Thursday, December 1, 2011

UAMS emergency medicine chair to honor Stanley Reed

Posted By on Thu, Dec 1, 2011 at 2:20 PM

Friends and family of Stanley Reed, the Marianna farmer, lawyer and UA trustee who died in July, are creating an endowed chair in emergency medicine at UAMS.

$1 million is needed to support the endowment, which will enhance pay of the person named to hold the position, and $245,000 has been raised. The first $100,000 came from Arkansas Blue Cross and Blue Shield.

School officials said the chair was a fitting tribute to Reed, who advocated the newly established trauma care system.

UAMS release follows:

The University of Arkansas for Medical Sciences (UAMS) and friends and family of the late Stanley Reed today announced the creation of an endowed chair that will support emergency medicine at UAMS and across Arkansas.

The Stanley E. Reed Memorial Chair in Emergency Medicine, Trauma & Injury Prevention will help UAMS build upon existing clinical expertise and training in emergency medicine and trauma system development, and support injury prevention efforts.

Reed, of Marianna, who died July 15, 2011, was a successful farmer, lawyer and businessman. He also was a devoted, longtime UAMS advocate. He chaired the Board of Visitors for the UAMS College of Medicine, served on the UAMS Foundation Fund Board, the Chancellor’s Circle and the UAMS Northwest Advisory Board. He was also a former member of the University of Arkansas Board of Trustees.

The endowed chair was announced at The Peabody Little Rock during the annual meeting of the Arkansas Farm Bureau, of which Reed served as president from 2003 to 2008. Donations already exceed $245,000 toward the $1 million needed to fund an endowed chair, with the first publicly announced gift of $100,000 coming from Arkansas Blue Cross and Blue Shield.

The chair will reside in the College of Medicine Department of Emergency Medicine, and the recipient of the chair will be announced after the $1 million goal has been reached.

“This is such an outstanding way to honor a man who was a true champion for Arkansas,” said UAMS College of Medicine Dean Debra H. Fiser, M.D. “Stanley was an advocate of the new statewide trauma system for Arkansas, so this endowment will truly carry on the legacy of a man whose mission in life was to help others, and he wanted all of our citizens to have ready access to high-quality medical care.”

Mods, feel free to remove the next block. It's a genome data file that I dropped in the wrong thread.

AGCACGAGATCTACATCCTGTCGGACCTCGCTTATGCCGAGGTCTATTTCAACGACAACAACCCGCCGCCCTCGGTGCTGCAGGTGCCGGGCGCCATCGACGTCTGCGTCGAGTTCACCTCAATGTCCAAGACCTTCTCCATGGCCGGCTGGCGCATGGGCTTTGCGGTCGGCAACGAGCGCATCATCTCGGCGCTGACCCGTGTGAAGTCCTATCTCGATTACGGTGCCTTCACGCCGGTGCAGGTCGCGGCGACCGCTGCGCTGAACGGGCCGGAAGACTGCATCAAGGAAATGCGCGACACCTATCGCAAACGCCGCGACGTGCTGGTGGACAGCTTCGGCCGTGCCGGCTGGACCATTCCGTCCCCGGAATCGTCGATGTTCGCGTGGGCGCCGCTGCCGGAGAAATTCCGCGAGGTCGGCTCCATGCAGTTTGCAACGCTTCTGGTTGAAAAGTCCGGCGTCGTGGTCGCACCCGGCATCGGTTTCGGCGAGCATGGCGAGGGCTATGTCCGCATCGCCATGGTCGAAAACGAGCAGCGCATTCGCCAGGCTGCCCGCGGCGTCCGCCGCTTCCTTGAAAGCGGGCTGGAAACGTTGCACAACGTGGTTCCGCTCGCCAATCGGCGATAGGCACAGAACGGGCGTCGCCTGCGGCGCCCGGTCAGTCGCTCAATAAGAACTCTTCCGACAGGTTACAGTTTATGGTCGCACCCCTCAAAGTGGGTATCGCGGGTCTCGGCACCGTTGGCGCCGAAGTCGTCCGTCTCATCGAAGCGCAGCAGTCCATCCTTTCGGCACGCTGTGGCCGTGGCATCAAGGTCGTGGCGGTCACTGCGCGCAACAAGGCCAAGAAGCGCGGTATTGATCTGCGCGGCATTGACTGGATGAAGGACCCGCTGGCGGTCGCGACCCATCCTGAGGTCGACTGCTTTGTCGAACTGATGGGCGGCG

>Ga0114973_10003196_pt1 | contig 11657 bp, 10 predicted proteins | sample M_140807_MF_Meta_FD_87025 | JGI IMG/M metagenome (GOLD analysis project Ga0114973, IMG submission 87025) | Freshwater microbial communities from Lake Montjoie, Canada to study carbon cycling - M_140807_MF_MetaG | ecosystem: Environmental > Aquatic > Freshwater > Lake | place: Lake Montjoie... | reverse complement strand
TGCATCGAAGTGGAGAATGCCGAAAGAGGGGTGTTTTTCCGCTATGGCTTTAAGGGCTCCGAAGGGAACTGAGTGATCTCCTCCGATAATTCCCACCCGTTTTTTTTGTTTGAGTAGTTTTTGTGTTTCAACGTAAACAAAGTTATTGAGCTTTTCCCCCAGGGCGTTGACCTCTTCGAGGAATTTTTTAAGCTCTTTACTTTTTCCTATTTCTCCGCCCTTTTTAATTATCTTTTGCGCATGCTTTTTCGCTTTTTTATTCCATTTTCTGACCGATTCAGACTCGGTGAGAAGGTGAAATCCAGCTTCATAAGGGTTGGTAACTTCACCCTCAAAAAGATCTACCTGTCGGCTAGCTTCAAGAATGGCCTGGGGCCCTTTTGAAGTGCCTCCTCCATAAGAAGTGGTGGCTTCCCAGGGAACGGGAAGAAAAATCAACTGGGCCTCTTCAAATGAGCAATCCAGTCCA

Fiser said that a better trauma system along with improved emergency care expertise across the state will help address the No. 1 killer of Arkansans between the ages of 1 and 44: Injuries. The injury fatality rate is 30 percent higher than the national average and 70 percent higher with respect to deaths from motor vehicle accidents. Injuries also disproportionately affect rural populations.

“Stanley Reed shared our concern for the health and well-being of all Arkansans,” said Mark White, president and CEO of Arkansas Blue Cross and Blue Shield. “Like Arkansas Blue Cross, Stanley was committed to working toward the goal of making high-quality, affordable health care accessible to every Arkansan. He was particularly drawn to the health care needs of those residing in the rural areas of our state. Arkansas Blue Cross is honored to make the first contribution of $100,000 to the Stanley E. Reed Memorial Chair in Emergency Medicine, Trauma and Injury at UAMS. Because our rural communities are disproportionately impacted by motor vehicle and farming accidents and injuries, we believe it to be an important investment in Arkansas’ health and an appropriate tribute to a man who spent his life working for rural Arkansas.”

Authorized by the Arkansas General Assembly in 2009, the statewide trauma system connects hospitals, ambulance services and other emergency responders. It is designed to get patients to the hospital that is most appropriate for their injuries. Sometimes that is a hospital in the region where the injury occurs. Other times it is UAMS Medical Center, which in 2010 was the first hospital to be designated a Level I trauma center.

As leaders of the trauma system, Level I trauma centers like UAMS must have specialized surgeons on duty at all times to quickly care for the most serious and urgent cases. Level I centers also must include education, preventive and outreach programs as well as a program of trauma research.

An endowed chair is the highest academic honor that can be bestowed by a university on its faculty. The first named chairs were established in England in 1502, when Lady Margaret Beaufort, mother of Henry VII, established the Lady Margaret Professorships of Divinity at Oxford and Cambridge. An endowed chair at UAMS is supported with designated gifts of $1 million or more. A donor may name a chair in memory of a loved one or to honor a person’s accomplishments.

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